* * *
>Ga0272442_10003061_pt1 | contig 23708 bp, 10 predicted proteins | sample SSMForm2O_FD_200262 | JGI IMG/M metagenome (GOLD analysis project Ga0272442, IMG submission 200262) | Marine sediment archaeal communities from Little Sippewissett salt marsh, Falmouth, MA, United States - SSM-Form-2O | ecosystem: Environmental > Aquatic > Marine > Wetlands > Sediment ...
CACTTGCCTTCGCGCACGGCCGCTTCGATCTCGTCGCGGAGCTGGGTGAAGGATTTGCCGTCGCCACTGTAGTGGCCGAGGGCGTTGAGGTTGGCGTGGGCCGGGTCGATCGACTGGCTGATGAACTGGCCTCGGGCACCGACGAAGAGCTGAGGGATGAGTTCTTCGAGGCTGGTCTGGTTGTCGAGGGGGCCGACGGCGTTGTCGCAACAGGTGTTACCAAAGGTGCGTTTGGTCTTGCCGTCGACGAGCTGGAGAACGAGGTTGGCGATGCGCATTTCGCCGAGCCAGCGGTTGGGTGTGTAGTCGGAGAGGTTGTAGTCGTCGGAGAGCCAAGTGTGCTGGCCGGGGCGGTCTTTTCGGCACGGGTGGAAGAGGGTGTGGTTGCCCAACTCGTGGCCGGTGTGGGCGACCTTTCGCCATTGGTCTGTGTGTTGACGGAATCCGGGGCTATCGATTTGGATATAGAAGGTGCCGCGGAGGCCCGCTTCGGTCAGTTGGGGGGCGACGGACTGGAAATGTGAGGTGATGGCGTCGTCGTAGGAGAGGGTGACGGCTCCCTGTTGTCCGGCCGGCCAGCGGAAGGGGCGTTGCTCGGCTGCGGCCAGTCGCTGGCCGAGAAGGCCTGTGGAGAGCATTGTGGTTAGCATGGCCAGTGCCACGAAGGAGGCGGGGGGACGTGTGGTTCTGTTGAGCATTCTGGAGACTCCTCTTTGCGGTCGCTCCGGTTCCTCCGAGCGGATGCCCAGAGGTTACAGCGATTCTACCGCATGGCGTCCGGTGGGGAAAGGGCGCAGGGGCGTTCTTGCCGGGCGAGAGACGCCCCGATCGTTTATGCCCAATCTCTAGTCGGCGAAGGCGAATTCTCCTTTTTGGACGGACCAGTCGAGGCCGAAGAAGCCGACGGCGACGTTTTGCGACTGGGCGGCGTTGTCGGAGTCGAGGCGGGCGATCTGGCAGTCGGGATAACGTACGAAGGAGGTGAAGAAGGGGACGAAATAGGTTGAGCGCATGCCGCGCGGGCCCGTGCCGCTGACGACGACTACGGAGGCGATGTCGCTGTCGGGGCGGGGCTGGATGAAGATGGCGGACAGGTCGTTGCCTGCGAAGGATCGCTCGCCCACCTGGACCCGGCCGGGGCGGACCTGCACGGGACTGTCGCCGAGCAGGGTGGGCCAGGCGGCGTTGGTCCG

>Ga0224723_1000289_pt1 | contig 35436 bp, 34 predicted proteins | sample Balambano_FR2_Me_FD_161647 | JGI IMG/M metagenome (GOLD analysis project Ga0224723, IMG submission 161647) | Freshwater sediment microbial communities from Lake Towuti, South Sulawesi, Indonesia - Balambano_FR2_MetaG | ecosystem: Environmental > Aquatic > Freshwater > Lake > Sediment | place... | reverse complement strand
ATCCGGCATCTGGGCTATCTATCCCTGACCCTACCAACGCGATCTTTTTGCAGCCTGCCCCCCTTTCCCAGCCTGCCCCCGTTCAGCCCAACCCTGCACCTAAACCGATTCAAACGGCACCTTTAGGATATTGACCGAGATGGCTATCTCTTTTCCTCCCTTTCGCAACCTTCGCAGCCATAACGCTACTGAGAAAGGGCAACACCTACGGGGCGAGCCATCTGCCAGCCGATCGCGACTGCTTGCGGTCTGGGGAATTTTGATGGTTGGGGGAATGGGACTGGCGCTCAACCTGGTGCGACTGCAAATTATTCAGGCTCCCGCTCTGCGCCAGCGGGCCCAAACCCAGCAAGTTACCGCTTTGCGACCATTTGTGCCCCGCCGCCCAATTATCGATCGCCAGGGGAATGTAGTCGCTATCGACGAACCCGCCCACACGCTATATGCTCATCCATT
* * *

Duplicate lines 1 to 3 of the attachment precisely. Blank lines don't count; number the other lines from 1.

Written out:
>Ga0272442_10003061_pt1 | contig 23708 bp, 10 predicted proteins | sample SSMForm2O_FD_200262 | JGI IMG/M metagenome (GOLD analysis project Ga0272442, IMG submission 200262) | Marine sediment archaeal communities from Little Sippewissett salt marsh, Falmouth, MA, United States - SSM-Form-2O | ecosystem: Environmental > Aquatic > Marine > Wetlands > Sediment ...
CACTTGCCTTCGCGCACGGCCGCTTCGATCTCGTCGCGGAGCTGGGTGAAGGATTTGCCGTCGCCACTGTAGTGGCCGAGGGCGTTGAGGTTGGCGTGGGCCGGGTCGATCGACTGGCTGATGAACTGGCCTCGGGCACCGACGAAGAGCTGAGGGATGAGTTCTTCGAGGCTGGTCTGGTTGTCGAGGGGGCCGACGGCGTTGTCGCAACAGGTGTTACCAAAGGTGCGTTTGGTCTTGCCGTCGACGAGCTGGAGAACGAGGTTGGCGATGCGCATTTCGCCGAGCCAGCGGTTGGGTGTGTAGTCGGAGAGGTTGTAGTCGTCGGAGAGCCAAGTGTGCTGGCCGGGGCGGTCTTTTCGGCACGGGTGGAAGAGGGTGTGGTTGCCCAACTCGTGGCCGGTGTGGGCGACCTTTCGCCATTGGTCTGTGTGTTGACGGAATCCGGGGCTATCGATTTGGATATAGAAGGTGCCGCGGAGGCCCGCTTCGGTCAGTTGGGGGGCGACGGACTGGAAATGTGAGGTGATGGCGTCGTCGTAGGAGAGGGTGACGGCTCCCTGTTGTCCGGCCGGCCAGCGGAAGGGGCGTTGCTCGGCTGCGGCCAGTCGCTGGCCGAGAAGGCCTGTGGAGAGCATTGTGGTTAGCATGGCCAGTGCCACGAAGGAGGCGGGGGGACGTGTGGTTCTGTTGAGCATTCTGGAGACTCCTCTTTGCGGTCGCTCCGGTTCCTCCGAGCGGATGCCCAGAGGTTACAGCGATTCTACCGCATGGCGTCCGGTGGGGAAAGGGCGCAGGGGCGTTCTTGCCGGGCGAGAGACGCCCCGATCGTTTATGCCCAATCTCTAGTCGGCGAAGGCGAATTCTCCTTTTTGGACGGACCAGTCGAGGCCGAAGAAGCCGACGGCGACGTTTTGCGACTGGGCGGCGTTGTCGGAGTCGAGGCGGGCGATCTGGCAGTCGGGATAACGTACGAAGGAGGTGAAGAAGGGGACGAAATAGGTTGAGCGCATGCCGCGCGGGCCCGTGCCGCTGACGACGACTACGGAGGCGATGTCGCTGTCGGGGCGGGGCTGGATGAAGATGGCGGACAGGTCGTTGCCTGCGAAGGATCGCTCGCCCACCTGGACCCGGCCGGGGCGGACCTGCACGGGACTGTCGCCGAGCAGGGTGGGCCAGGCGGCGTTGGTCCG

>Ga0224723_1000289_pt1 | contig 35436 bp, 34 predicted proteins | sample Balambano_FR2_Me_FD_161647 | JGI IMG/M metagenome (GOLD analysis project Ga0224723, IMG submission 161647) | Freshwater sediment microbial communities from Lake Towuti, South Sulawesi, Indonesia - Balambano_FR2_MetaG | ecosystem: Environmental > Aquatic > Freshwater > Lake > Sediment | place... | reverse complement strand